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The Seafarer

Conor McPherson's new play about a life-or-death poker game is one of his most entertaining and conventional works. logo
David Morse and Ciaran Hinds
in The Seafarer
(© Joan Marcus)
Oddly enough for a play that revolves around a life-or-death poker game, Conor McPherson puts his cards on the table awfully early in The Seafarer, revealing the true identity of the mysterious Mr. Lockhart (Ciaran Hinds) about 45 minutes into this 2 ½-hour long work. This meant-to-be-shocking revelation instantly shifts the tone of the work, which has played out as a kind of quasi-Irish sitcom. And it causes McPherson (who also directed) and his extraordinary five-person ensemble to engage in a delicate balancing act between comedy and tragedy.

Unfortunately, the play -- which debuted at London's National Theater -- rambles on a bit too long in act two and doesn't deliver quite enough of a payoff. Nonetheless, The Seafarer is one of the author's most entertaining works -- and without question, his most conventional one. Gone are the practically chapter-long monologues that are the hallmark of previous McPherson plays such as The Weir; in fact, no one here speaks for more than a single paragraph.

The back-and-forth dialogue is not only refreshing, but expertly done, sharply delineating the relationships between Sharky (David Morse), a perpetually down-on-his-luck jack of many trades; his older brother and fellow alcoholic, Richard (Jim Norton), recently blinded in a freak accident, Ivan (Conleth Hill), their rather doltish, equally hard-drinking friend, and Nicky (Sean Mahon), who's now living with Sharky's wife, Eileen. It's Nicky who brings Lockhart, a well-dressed stranger he met in a local bar, to Sharky and Richard's slightly disheveled house for a Christmas Eve game of cards. No one seems to ask Lockhart -- who never reveals his first name -- much about his background; but once he and Sharky are left alone for a minute, he reminds him of their previous meeting and the reason for his not-accidental visit.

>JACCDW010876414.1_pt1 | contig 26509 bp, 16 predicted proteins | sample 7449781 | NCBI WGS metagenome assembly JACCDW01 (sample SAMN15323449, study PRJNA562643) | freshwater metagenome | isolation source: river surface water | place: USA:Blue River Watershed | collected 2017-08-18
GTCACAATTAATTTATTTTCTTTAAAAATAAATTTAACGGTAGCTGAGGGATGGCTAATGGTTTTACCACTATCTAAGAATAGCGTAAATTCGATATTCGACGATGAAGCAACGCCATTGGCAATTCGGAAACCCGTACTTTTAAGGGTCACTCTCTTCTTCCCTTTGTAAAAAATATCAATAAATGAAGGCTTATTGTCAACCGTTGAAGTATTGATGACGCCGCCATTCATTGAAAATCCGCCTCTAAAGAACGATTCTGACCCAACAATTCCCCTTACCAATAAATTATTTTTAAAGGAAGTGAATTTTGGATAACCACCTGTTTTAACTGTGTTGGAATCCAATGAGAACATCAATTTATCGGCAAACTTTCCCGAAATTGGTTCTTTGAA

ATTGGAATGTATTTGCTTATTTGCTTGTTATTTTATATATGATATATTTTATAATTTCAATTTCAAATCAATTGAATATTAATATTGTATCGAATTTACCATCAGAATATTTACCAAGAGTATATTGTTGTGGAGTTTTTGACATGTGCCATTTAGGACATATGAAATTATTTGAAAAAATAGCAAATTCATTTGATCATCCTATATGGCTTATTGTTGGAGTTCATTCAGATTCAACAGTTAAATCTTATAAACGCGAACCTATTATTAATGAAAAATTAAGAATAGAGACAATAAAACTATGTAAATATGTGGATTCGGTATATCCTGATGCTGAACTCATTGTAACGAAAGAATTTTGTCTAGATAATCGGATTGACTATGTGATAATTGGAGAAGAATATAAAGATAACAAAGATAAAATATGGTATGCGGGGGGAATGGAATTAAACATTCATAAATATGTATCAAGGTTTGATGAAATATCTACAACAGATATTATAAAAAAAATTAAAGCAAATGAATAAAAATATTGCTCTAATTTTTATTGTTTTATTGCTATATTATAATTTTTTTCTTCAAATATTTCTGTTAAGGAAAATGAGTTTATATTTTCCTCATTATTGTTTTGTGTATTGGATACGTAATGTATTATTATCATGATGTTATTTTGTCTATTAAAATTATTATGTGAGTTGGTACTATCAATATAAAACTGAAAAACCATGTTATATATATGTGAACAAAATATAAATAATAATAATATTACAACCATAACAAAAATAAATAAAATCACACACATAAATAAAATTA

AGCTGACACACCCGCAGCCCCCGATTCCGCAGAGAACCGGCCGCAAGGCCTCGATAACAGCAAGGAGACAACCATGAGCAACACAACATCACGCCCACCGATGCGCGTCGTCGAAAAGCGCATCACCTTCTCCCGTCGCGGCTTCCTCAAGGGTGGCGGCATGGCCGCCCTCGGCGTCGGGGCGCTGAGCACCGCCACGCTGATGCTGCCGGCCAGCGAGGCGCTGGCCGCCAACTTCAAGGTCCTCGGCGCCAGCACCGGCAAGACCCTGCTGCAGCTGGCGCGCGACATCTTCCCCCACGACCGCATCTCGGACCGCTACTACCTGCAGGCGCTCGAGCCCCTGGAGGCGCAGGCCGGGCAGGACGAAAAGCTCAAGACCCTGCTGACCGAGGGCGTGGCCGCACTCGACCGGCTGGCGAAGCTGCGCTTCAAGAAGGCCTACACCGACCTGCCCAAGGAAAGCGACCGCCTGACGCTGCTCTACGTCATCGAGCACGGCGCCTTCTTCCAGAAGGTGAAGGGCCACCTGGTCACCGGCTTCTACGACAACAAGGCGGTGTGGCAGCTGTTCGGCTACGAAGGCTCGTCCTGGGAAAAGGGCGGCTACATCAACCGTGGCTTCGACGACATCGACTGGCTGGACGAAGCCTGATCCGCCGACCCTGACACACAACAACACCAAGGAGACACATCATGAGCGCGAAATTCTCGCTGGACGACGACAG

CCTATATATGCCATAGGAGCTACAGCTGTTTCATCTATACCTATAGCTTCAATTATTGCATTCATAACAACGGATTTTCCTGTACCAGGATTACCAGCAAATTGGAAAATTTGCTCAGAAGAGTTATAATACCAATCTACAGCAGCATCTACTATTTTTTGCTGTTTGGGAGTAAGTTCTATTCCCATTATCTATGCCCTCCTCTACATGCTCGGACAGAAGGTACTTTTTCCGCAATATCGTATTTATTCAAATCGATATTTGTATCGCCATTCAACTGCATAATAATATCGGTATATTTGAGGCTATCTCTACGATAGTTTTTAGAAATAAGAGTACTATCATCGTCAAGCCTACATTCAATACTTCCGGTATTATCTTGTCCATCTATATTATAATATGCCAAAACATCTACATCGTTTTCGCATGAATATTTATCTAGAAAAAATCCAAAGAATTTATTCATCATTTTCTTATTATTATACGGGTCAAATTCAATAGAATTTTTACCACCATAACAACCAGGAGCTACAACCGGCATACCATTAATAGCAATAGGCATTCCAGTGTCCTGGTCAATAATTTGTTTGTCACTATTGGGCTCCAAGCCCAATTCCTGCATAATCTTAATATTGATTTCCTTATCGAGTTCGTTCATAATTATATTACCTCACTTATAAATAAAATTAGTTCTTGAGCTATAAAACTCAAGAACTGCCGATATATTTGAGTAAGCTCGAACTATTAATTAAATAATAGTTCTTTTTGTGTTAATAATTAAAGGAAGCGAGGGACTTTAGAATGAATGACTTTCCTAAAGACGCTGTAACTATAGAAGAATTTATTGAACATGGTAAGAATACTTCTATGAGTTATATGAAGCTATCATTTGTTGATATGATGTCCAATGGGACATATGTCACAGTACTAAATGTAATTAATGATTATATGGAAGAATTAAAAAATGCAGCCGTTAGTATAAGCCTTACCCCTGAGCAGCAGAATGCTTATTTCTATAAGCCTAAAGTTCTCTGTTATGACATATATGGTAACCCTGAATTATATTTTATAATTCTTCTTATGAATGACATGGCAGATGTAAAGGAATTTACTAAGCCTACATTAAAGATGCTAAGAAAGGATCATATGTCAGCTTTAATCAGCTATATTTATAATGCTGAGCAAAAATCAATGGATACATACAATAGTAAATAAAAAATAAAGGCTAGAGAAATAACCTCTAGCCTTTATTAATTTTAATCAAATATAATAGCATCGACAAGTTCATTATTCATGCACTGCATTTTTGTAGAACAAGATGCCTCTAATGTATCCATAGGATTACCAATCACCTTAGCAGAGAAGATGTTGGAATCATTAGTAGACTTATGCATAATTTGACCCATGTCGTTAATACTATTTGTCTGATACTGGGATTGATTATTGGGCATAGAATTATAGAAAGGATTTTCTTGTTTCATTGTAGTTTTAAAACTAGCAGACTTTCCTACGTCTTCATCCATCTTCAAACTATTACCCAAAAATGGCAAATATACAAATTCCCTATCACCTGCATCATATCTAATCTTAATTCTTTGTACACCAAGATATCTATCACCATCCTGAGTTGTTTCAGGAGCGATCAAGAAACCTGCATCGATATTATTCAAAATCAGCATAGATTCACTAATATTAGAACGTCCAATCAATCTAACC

Like much of McPherson's work, The Seafarer is ultimately concerned with the idea of redemption. Sharky, who's on his second day of sobriety as the play begins, has a past filled with mistakes, both large and small -- which may be why he exhibits a certain ambivalence about the necessity of a future. But once refueled with alcohol, Sharky acquires at least a momentary determination to go on living, even if there's no explicit promise of brighter days ahead. The always brilliant Morse -- too long absent from the New York stage -- imbues Sharky with a gravity, not to mention an awkward grace, that immediately causes the audience to empathize with his character. Yet, neither Morse nor McPherson shy away from Sharky's less-admirable qualities.

If Morse centers the play, Norton gives its most expansive and sly performance. It's the kind of crowd-pleasing yet innately truthful work that earns shelves of awards. Indeed, he won the coveted Olivier Award for his work in the show's London production, and I will be far from surprised to see him ascend the steps of Radio City next June. Richard's rage and resentment lie just beneath the surface of a falsely cheery exterior, and when they erupt, it's truly frightening. Hill, the show's other holdover cast member from the National Theater, is an incredibly accomplished physical comedian and earns more than his share of the play's laughs. Hinds oozes the proper mixture of charm and malevolence as Lockhart, and Mahon holds his own against these powerhouses, deftly capturing Nicky's fecklessness.

McPherson is celebrated for his facility with twist endings, and he's come up with one here that's more comic than his usual modus operandi. Yet, as the curtain descends on The Seafarer, one can't totally shake the feeling that we've watched a lengthy parlor trick -- albeit a superbly performed one ---rather than the kind of profound play the author may have intended.

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